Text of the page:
There have been darker days for the House of Cheney.
In 2008, Vice President Dick Cheney left office amidst two imprudent wars and a capsizing economy. A decade on, the times are surprisingly kind to a family once among the most controversial in American politics. Dick’s daughter, Rep. Liz Cheney, is looking at a Senate run.
‘She’s got pretty good foreign policy, national security chops,’ Sen. John Cornyn of Texas said unironically earlier this month. ‘She’d be a great addition.’
The Cheneys’ rehabilitation is all the more remarkable for not occurring under a Democratic presidency, when the Right would be starved for standard-bearers — there were already eight years of that — but instead under a Republican president who has caustically repudiated the central legacy of the Cheney vice presidency: the Iraq war. No candidate raised the issue of conservative political failure in Iraq more forcefully than candidate Donald Trump. But then ideological dividing lines are not so clear for a president who has since retained as his national security adviser John Bolton, considered too hawkish by many among President George W. Bush’s cabinet.
Though Bush’s tenure is now roundly and rightfully condemned as a disaster, a sub-narrative has developed: as disasters go, W’s second term wasn’t all that terribly managed. While most of the worst events of the presidency occurred in 2005 and after — Hurricane Katrina, the bloodiest months in Iraq, the financial collapse — Bush began in his closing years to actually grow into the office. He swapped his central committee of Cheney and Donald Rumsfeld for Robert Gates and Condoleezza Rice; he exchanged preemptive war for ‘the surge’; and he helped prevent a second Great Depression.
The House of Cheney rejects this interpretation of events. This helps explain why, when the Bushes, McCains and Romneys demurred, the Cheneys backed Trump in 2016. That decision has paid dividends. According to two former senior aides from Cheney’s time in the Naval Observatory, by the end of Bush’s second term the vice president saw his superior as hopelessly moderate. The September 11, 2001 attacks hardened the heart of an already seasoned political warrior: there was no going back. President Donald Trump might appear to be a paleoconservative, Buchananite correction to Cheney and the neocons. But on many issues — a more unilateralist approach to the environment, taking it to the Mullahs in Iran, unwinding a regulatory overcorrection to the 2008 crisis — Cheney and his aides are quietly ticking off boxes on the wishlist developed during the frustrations of Bush’s second term. The coup de grace: Lewis. L. ‘Scooter’ Libby, Cheney’s convicted former chief of staff, was pardoned by Trump, a measure President Bush infamously declined to sign off on in his closing days in office. The episode permanently ruptured the Cheney-Bush relationship.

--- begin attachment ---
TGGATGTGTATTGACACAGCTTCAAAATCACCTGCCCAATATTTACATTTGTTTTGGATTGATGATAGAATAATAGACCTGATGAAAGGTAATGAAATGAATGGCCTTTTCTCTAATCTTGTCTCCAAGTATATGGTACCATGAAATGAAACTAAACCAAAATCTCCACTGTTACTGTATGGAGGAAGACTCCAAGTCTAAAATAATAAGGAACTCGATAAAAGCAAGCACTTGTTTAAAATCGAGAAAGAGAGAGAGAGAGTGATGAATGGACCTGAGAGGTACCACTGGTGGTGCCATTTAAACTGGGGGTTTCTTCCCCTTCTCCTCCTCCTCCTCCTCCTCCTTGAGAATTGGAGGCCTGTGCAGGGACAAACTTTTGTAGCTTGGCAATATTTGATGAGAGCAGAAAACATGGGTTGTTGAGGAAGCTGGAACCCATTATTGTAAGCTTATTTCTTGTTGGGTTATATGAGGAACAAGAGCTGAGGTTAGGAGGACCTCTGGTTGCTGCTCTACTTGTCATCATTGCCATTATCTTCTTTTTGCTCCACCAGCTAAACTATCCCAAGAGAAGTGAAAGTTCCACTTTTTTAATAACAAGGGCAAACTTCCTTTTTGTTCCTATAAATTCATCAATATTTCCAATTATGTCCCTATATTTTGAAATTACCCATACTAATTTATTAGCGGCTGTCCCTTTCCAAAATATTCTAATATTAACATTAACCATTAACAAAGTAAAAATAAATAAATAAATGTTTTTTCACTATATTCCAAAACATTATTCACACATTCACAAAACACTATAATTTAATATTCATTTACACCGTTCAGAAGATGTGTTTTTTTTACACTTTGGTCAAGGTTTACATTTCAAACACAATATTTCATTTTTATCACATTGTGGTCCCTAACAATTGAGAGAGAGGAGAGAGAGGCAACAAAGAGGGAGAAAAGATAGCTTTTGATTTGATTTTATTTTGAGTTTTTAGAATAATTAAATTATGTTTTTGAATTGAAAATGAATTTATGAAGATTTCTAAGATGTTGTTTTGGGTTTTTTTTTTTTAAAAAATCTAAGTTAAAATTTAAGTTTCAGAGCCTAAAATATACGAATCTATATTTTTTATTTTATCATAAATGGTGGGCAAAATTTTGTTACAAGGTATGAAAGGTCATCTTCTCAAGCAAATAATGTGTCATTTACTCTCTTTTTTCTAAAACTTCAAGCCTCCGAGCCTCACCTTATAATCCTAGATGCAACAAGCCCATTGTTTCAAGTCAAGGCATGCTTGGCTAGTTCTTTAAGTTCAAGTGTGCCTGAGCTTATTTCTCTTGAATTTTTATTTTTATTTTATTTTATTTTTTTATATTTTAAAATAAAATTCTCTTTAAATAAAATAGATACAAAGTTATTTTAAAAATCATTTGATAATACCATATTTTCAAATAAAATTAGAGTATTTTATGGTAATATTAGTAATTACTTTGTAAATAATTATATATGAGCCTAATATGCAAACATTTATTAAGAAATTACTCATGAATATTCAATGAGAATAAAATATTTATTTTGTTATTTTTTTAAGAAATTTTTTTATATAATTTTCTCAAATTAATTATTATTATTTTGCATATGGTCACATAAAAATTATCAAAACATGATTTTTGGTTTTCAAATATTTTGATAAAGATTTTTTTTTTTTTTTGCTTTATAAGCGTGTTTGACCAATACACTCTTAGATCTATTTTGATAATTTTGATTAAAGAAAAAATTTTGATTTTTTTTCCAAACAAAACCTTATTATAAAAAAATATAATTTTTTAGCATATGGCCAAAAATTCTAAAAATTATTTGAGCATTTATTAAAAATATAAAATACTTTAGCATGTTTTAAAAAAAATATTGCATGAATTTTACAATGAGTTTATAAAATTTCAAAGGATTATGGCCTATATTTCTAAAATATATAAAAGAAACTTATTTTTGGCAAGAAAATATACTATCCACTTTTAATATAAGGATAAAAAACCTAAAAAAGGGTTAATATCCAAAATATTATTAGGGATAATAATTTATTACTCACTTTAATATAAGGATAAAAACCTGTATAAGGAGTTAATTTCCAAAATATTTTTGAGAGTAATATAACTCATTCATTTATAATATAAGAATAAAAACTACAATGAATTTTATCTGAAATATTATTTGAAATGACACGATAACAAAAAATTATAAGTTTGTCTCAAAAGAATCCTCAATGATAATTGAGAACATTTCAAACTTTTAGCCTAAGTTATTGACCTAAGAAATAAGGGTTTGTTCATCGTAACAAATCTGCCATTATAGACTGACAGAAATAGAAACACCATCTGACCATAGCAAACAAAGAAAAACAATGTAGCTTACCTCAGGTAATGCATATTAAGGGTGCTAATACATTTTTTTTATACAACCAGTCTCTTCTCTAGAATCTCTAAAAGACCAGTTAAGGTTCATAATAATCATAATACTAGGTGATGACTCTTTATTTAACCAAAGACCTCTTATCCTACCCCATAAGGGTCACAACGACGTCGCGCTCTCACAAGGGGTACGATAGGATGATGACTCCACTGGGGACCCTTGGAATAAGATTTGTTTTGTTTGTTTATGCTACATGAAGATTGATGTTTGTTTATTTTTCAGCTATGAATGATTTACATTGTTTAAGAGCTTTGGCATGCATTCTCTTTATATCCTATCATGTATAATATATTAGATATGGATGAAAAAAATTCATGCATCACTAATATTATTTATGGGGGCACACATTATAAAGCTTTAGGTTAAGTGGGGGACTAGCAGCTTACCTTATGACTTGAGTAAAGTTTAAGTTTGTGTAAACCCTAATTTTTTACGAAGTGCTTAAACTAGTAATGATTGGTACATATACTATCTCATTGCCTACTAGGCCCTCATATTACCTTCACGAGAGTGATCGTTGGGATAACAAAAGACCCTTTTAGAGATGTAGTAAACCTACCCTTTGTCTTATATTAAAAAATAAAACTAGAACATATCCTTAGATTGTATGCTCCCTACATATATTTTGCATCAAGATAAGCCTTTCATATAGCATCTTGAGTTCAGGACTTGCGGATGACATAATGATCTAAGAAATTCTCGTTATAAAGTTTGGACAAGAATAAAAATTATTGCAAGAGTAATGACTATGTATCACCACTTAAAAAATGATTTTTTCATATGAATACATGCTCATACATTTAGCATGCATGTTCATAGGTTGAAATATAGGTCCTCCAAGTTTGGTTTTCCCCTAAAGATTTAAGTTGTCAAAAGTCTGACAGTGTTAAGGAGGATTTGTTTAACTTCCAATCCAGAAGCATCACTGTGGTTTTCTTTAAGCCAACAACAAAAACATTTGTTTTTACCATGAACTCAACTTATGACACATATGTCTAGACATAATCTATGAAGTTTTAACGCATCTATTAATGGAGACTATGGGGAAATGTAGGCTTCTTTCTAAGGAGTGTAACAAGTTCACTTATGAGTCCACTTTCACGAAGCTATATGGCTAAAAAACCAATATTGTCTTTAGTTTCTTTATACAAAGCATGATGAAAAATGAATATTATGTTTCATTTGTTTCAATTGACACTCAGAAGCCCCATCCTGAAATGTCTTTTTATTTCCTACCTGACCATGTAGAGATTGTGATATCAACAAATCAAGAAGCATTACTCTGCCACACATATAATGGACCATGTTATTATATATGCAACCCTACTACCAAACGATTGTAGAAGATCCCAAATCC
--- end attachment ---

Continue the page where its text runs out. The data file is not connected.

In 2019, Dick Cheney is seeing returns — for his progeny, his persistence, and his popularity. A few years ago, Liz Cheney’s political aspirations were deeply controversial, not just in Barack Obama’s Washington, but in Wyoming, where she first sought office in 2014 despite rival ties to the Virginia suburbs outside DC. In 2014, Liz Cheney’s first Congressional run, for the Wyoming senate seat held by Republican Mike Enzi, crashed and burned. Now, five years later and with Enzi retiring, there is an actual fight on for her services. Both the House GOP, where Cheney is the third-ranking member and most senior woman, and Mitch McConnell’s majority in the Senate, want her on the team. Cheney, only in her second term, has taken only two years to accomplish what her father did in eight: become chair of the House Republican Conference. Cheney replaced the somnolent Cathy McMorris Rodgers after the midterms, in a party starved of female stars.
And even the old man, who left office with a 13 per cent approval rating, is seeing his reputation on the mend. The smart set, horrified by the Trump carnival, is more likely to see him as a professional, if still-controversial, steward of American democracy. Ten years ago, Richard Bruce Cheney didn’t make appearances on the Today Show. In December, he appeared with Savannah Guthrie with ease. The most eerie cinematic portrayal of him yet — by Christian Bale in 2018’s Vice — might have been cruel, but it could also have been far less kind. Bale may have called the former vice president ‘Satan’ accepting the Golden Globe earlier this year, but Adam McKay’s biopic is hardly an evisceration, with neocon defenders of Cheney adopting the dramedy as their own. You could do worse than The Killers’ ‘The Man’ as your life soundtrack.